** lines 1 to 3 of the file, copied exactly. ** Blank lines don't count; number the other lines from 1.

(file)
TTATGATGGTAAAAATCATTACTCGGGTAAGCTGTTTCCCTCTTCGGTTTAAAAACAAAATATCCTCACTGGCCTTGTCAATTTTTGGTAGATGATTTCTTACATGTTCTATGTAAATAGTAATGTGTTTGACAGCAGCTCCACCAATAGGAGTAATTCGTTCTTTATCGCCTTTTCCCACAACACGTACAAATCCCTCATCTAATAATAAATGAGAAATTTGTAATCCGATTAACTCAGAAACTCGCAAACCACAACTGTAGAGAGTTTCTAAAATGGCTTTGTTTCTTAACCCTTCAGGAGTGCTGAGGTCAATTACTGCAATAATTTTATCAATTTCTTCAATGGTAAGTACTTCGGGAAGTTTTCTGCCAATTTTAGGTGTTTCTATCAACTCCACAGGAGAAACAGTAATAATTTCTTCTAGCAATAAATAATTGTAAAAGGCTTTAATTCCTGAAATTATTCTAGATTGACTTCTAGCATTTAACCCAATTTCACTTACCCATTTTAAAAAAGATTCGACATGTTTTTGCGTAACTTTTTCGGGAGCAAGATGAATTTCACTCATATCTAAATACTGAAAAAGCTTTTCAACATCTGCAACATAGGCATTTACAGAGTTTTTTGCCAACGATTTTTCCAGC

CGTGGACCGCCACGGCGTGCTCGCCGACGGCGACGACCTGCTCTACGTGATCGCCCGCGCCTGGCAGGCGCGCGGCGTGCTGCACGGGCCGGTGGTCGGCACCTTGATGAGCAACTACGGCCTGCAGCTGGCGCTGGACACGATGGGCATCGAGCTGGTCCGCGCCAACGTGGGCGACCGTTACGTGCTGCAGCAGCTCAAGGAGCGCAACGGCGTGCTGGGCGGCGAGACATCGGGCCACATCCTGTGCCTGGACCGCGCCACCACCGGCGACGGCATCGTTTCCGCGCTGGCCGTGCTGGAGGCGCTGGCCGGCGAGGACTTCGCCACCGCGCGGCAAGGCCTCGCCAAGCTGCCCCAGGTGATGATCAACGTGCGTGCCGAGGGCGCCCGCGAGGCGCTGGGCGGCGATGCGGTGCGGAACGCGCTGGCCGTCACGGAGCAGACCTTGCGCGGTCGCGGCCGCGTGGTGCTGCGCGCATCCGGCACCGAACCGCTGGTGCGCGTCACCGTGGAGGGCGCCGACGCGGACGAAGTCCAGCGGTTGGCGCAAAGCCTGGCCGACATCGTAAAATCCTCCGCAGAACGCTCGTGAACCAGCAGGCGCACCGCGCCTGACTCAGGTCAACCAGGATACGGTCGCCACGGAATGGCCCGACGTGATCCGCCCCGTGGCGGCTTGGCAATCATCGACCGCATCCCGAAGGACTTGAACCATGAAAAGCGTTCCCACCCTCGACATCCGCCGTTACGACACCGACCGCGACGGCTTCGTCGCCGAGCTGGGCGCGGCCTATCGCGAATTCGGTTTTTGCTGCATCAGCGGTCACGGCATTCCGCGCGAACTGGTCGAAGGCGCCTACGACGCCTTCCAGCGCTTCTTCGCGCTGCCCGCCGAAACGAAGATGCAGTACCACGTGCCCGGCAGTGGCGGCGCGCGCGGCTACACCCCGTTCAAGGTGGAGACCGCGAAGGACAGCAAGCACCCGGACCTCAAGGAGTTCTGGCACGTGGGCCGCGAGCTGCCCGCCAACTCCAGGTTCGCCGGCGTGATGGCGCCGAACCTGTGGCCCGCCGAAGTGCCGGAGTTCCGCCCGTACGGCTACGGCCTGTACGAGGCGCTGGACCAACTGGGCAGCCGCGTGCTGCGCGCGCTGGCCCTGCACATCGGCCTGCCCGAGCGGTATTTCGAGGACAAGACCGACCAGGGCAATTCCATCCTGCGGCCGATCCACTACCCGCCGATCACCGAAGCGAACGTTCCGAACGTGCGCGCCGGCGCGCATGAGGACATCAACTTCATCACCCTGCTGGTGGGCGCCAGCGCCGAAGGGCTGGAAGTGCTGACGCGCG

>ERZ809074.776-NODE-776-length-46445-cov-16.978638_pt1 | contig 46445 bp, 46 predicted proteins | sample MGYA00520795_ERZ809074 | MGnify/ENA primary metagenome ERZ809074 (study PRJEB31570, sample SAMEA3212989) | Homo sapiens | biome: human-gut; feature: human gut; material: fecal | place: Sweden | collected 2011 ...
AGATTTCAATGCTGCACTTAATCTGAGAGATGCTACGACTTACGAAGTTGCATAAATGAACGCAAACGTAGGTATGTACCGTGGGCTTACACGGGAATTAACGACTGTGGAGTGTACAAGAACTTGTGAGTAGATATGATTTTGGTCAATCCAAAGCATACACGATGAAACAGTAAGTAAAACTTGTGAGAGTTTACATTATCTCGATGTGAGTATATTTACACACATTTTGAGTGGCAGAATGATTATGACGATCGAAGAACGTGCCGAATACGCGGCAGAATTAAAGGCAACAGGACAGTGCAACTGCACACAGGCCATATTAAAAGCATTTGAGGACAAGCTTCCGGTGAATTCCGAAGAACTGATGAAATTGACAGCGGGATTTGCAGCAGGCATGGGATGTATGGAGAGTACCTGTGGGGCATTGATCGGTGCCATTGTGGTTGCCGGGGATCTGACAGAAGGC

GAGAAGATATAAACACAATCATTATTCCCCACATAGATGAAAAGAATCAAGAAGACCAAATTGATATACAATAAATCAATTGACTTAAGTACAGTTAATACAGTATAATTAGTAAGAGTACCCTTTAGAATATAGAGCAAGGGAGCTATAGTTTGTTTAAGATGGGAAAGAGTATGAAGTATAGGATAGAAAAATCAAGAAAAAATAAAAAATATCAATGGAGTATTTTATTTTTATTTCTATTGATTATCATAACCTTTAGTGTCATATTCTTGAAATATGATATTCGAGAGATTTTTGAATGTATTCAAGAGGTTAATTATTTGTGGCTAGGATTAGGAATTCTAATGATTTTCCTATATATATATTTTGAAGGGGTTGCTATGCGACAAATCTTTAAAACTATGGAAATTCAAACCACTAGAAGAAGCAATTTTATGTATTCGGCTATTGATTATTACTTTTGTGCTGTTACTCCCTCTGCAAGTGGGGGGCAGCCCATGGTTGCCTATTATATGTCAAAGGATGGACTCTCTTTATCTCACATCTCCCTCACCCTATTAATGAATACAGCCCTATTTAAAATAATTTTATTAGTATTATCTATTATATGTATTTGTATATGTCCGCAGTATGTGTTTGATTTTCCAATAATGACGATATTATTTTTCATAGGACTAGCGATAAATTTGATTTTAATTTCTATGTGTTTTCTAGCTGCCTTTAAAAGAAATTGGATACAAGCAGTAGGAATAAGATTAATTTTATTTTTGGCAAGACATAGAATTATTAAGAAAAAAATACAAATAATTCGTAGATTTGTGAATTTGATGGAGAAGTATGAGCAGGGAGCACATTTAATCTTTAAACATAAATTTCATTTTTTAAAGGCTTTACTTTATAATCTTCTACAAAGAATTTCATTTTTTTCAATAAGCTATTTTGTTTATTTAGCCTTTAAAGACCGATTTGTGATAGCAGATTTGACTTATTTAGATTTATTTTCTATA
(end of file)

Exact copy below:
TTATGATGGTAAAAATCATTACTCGGGTAAGCTGTTTCCCTCTTCGGTTTAAAAACAAAATATCCTCACTGGCCTTGTCAATTTTTGGTAGATGATTTCTTACATGTTCTATGTAAATAGTAATGTGTTTGACAGCAGCTCCACCAATAGGAGTAATTCGTTCTTTATCGCCTTTTCCCACAACACGTACAAATCCCTCATCTAATAATAAATGAGAAATTTGTAATCCGATTAACTCAGAAACTCGCAAACCACAACTGTAGAGAGTTTCTAAAATGGCTTTGTTTCTTAACCCTTCAGGAGTGCTGAGGTCAATTACTGCAATAATTTTATCAATTTCTTCAATGGTAAGTACTTCGGGAAGTTTTCTGCCAATTTTAGGTGTTTCTATCAACTCCACAGGAGAAACAGTAATAATTTCTTCTAGCAATAAATAATTGTAAAAGGCTTTAATTCCTGAAATTATTCTAGATTGACTTCTAGCATTTAACCCAATTTCACTTACCCATTTTAAAAAAGATTCGACATGTTTTTGCGTAACTTTTTCGGGAGCAAGATGAATTTCACTCATATCTAAATACTGAAAAAGCTTTTCAACATCTGCAACATAGGCATTTACAGAGTTTTTTGCCAACGATTTTTCCAGC

CGTGGACCGCCACGGCGTGCTCGCCGACGGCGACGACCTGCTCTACGTGATCGCCCGCGCCTGGCAGGCGCGCGGCGTGCTGCACGGGCCGGTGGTCGGCACCTTGATGAGCAACTACGGCCTGCAGCTGGCGCTGGACACGATGGGCATCGAGCTGGTCCGCGCCAACGTGGGCGACCGTTACGTGCTGCAGCAGCTCAAGGAGCGCAACGGCGTGCTGGGCGGCGAGACATCGGGCCACATCCTGTGCCTGGACCGCGCCACCACCGGCGACGGCATCGTTTCCGCGCTGGCCGTGCTGGAGGCGCTGGCCGGCGAGGACTTCGCCACCGCGCGGCAAGGCCTCGCCAAGCTGCCCCAGGTGATGATCAACGTGCGTGCCGAGGGCGCCCGCGAGGCGCTGGGCGGCGATGCGGTGCGGAACGCGCTGGCCGTCACGGAGCAGACCTTGCGCGGTCGCGGCCGCGTGGTGCTGCGCGCATCCGGCACCGAACCGCTGGTGCGCGTCACCGTGGAGGGCGCCGACGCGGACGAAGTCCAGCGGTTGGCGCAAAGCCTGGCCGACATCGTAAAATCCTCCGCAGAACGCTCGTGAACCAGCAGGCGCACCGCGCCTGACTCAGGTCAACCAGGATACGGTCGCCACGGAATGGCCCGACGTGATCCGCCCCGTGGCGGCTTGGCAATCATCGACCGCATCCCGAAGGACTTGAACCATGAAAAGCGTTCCCACCCTCGACATCCGCCGTTACGACACCGACCGCGACGGCTTCGTCGCCGAGCTGGGCGCGGCCTATCGCGAATTCGGTTTTTGCTGCATCAGCGGTCACGGCATTCCGCGCGAACTGGTCGAAGGCGCCTACGACGCCTTCCAGCGCTTCTTCGCGCTGCCCGCCGAAACGAAGATGCAGTACCACGTGCCCGGCAGTGGCGGCGCGCGCGGCTACACCCCGTTCAAGGTGGAGACCGCGAAGGACAGCAAGCACCCGGACCTCAAGGAGTTCTGGCACGTGGGCCGCGAGCTGCCCGCCAACTCCAGGTTCGCCGGCGTGATGGCGCCGAACCTGTGGCCCGCCGAAGTGCCGGAGTTCCGCCCGTACGGCTACGGCCTGTACGAGGCGCTGGACCAACTGGGCAGCCGCGTGCTGCGCGCGCTGGCCCTGCACATCGGCCTGCCCGAGCGGTATTTCGAGGACAAGACCGACCAGGGCAATTCCATCCTGCGGCCGATCCACTACCCGCCGATCACCGAAGCGAACGTTCCGAACGTGCGCGCCGGCGCGCATGAGGACATCAACTTCATCACCCTGCTGGTGGGCGCCAGCGCCGAAGGGCTGGAAGTGCTGACGCGCG

>ERZ809074.776-NODE-776-length-46445-cov-16.978638_pt1 | contig 46445 bp, 46 predicted proteins | sample MGYA00520795_ERZ809074 | MGnify/ENA primary metagenome ERZ809074 (study PRJEB31570, sample SAMEA3212989) | Homo sapiens | biome: human-gut; feature: human gut; material: fecal | place: Sweden | collected 2011 ...